Obviously, as I’m not about to have a baby, this post is from last year. However, I’ve noticed the wars already starting on Facebook, as The Police complain about the rise of Christmas decorations, and The Liberalists cheer while they gleefully listen to Christmas music. So I couldn’t help but bring it up again this year and ask the question: which are you?
There are two types of people in the world: Holiday Liberalists and The Holiday Police.
The Liberalest of the Holiday Liberalists consist of the people who choose to start playing Christmas music in stores, put the decorations out in malls, and start selling Christmas Candy, all on the day after Halloween.
(Oh, and of course Hallmark that starts selling ornaments on July 1st. The Hallmarks are the undisputed Liberalist Royal Family.)
The Holiday Police are those who believe that never ever should you even mention the C word until after Thanksgiving – nay, maybe not even until December 1st.
And, thus, the two factions immediately begin their war each year at the end of October, spouting off indignant statements in each other’s general direction.
From the Police regarding the Liberalists…
“I can’t believe that there are Christmas decorations up ALREADY!!! What about Thanksgiving?!!?!?”
(as if there aren’t Christmas decorations up at this point every year.)
From the Liberals to the Police…
“Oh, don’t be such a Grinch! Thanksgiving IS part of the Christmas season!!!”
(Horrified Gasps ensue from The Police.)
I was raised in a Holiday Police Household. We spent the month of November putting red and brown and orange feathers in our quilted Turkey each day, signifying what we were thankful for. We didn’t dare start our Christmas lists or ask for Christmas music until after the Cornucopious Holiday of Thanksgiving was over, along with it’s trailing long weekend.
(I think my Mom might have even hidden the Sears Dream Book until the appropriate time for us to have thoughts of such things.)
But I married a definite Holiday Liberalist. Always excited about Christmas in the most Griswold of fashions, my husband loves to “get just a little head start on the Christmas decorations” … “You know, because we’ll be so busy Thanksgiving weekend and all. And wouldn’t the house look pretty to be lit up ON Thanksgiving night??”
And I have to admit, as much as it’s going to break my Holiday Police Mom’s heart, after almost ten years of marriage, he’s completely won me over.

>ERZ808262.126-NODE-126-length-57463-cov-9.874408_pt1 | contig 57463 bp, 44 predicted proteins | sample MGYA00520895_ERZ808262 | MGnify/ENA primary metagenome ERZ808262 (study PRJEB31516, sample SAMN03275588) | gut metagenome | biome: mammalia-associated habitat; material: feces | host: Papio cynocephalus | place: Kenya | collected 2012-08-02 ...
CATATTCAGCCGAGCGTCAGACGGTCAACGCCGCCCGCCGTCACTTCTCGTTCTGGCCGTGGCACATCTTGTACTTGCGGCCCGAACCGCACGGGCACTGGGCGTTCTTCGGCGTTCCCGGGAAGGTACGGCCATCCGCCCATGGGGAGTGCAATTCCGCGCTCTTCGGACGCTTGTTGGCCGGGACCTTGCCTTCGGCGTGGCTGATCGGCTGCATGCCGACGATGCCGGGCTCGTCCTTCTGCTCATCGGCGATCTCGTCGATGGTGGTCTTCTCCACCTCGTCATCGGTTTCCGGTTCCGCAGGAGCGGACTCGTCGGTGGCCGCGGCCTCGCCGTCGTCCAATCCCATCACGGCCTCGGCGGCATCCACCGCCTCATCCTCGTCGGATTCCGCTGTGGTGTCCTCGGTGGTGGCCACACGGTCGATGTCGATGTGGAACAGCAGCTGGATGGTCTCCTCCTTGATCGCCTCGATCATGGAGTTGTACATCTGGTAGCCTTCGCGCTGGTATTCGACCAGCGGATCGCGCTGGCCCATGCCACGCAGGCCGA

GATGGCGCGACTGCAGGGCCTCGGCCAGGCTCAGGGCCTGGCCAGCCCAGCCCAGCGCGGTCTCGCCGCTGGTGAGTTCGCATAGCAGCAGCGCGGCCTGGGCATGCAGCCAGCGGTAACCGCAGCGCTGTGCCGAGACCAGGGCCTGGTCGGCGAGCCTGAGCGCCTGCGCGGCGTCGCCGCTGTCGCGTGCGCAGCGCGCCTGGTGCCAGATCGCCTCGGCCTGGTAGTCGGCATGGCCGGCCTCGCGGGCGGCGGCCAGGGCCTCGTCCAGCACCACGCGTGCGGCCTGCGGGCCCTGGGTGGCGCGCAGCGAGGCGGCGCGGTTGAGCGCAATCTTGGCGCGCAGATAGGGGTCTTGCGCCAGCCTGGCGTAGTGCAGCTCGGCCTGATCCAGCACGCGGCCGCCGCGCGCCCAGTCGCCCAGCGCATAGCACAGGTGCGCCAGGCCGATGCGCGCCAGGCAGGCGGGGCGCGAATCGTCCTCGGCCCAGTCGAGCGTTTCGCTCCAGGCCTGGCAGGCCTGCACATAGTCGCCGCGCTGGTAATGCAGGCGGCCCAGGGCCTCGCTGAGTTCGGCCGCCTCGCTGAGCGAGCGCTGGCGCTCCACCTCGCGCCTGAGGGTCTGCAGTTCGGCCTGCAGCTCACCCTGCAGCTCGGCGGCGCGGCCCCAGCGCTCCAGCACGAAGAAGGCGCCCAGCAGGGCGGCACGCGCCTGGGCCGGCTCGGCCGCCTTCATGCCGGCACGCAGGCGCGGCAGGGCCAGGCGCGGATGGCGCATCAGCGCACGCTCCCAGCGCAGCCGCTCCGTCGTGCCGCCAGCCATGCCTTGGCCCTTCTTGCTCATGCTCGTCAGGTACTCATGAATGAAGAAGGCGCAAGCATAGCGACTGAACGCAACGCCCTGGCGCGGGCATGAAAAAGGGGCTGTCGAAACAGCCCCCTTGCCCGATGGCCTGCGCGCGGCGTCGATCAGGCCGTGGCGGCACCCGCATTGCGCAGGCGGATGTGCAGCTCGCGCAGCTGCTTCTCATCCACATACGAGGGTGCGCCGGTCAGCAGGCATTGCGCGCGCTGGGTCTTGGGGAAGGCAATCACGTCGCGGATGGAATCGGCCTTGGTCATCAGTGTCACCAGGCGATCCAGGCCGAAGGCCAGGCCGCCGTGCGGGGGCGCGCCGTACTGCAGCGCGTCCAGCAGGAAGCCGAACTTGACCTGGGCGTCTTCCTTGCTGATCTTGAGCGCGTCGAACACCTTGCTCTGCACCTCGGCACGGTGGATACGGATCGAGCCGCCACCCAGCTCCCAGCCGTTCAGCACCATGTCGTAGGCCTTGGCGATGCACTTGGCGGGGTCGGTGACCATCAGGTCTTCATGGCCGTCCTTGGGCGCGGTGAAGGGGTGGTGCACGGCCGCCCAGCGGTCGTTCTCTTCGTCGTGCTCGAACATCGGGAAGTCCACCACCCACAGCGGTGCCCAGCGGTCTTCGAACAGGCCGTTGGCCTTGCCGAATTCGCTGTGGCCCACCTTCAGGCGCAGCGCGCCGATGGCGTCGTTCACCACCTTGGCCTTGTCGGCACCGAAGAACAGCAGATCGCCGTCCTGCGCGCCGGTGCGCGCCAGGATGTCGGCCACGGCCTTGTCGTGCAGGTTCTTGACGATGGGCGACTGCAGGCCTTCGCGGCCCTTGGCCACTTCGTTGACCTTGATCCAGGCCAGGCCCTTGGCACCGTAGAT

(Although I do have a fair amount of guilt over the fact that I have done no fallish-colored Turkey Feathers of Thankfulness with Ali.)
The logic that tipped the scales this year was when he reminded me that “we’re going to miss a whole week of Christmas while we’re in the hospital having Noah – we need to get started celebrating as early as possible if we’re going to have a proper Christmas!”
And so, for the first time ever, I started playing Christmas music…on my own…Last Week.
(Shameful, I know. I can feel my Mother’s saddened, distressed, and tear-filled eyes upon me as I type.)
And, since I knew the flammably controversial issue that this sort of musical behavior was, I mentioned it on Facebook (citing my least favorite Christmas songs and asking what everyone else’s were), just for the pure entertainment of watching the arguments pour in, as people right and left identified themselves by their objections or cheers as Holiday Police or Holiday Liberalists.
It was pure Facebook War awesomeness.
But in our family, it is official: the Christmas holidays are in full swing.
And so, if you pass our house, you might see that our Christmas lights are already up.
And, if Chris finds the time, you might even see our Christmas tree in the window very soon.
And, because he wants to make sure to raise another little Liberalist just like him, you might even see a very happy little girl, staring wondrously and gleefully at her already decorated-for-the-holidays dollhouse:
…And I have a feeling I may have just won myself the inheritance of that Quilted Turkey from my childhood…after all, The Christmas Police don’t let people leave their party easily, especially when the fate of their Grandchildren’s holiday loyalty is at stake.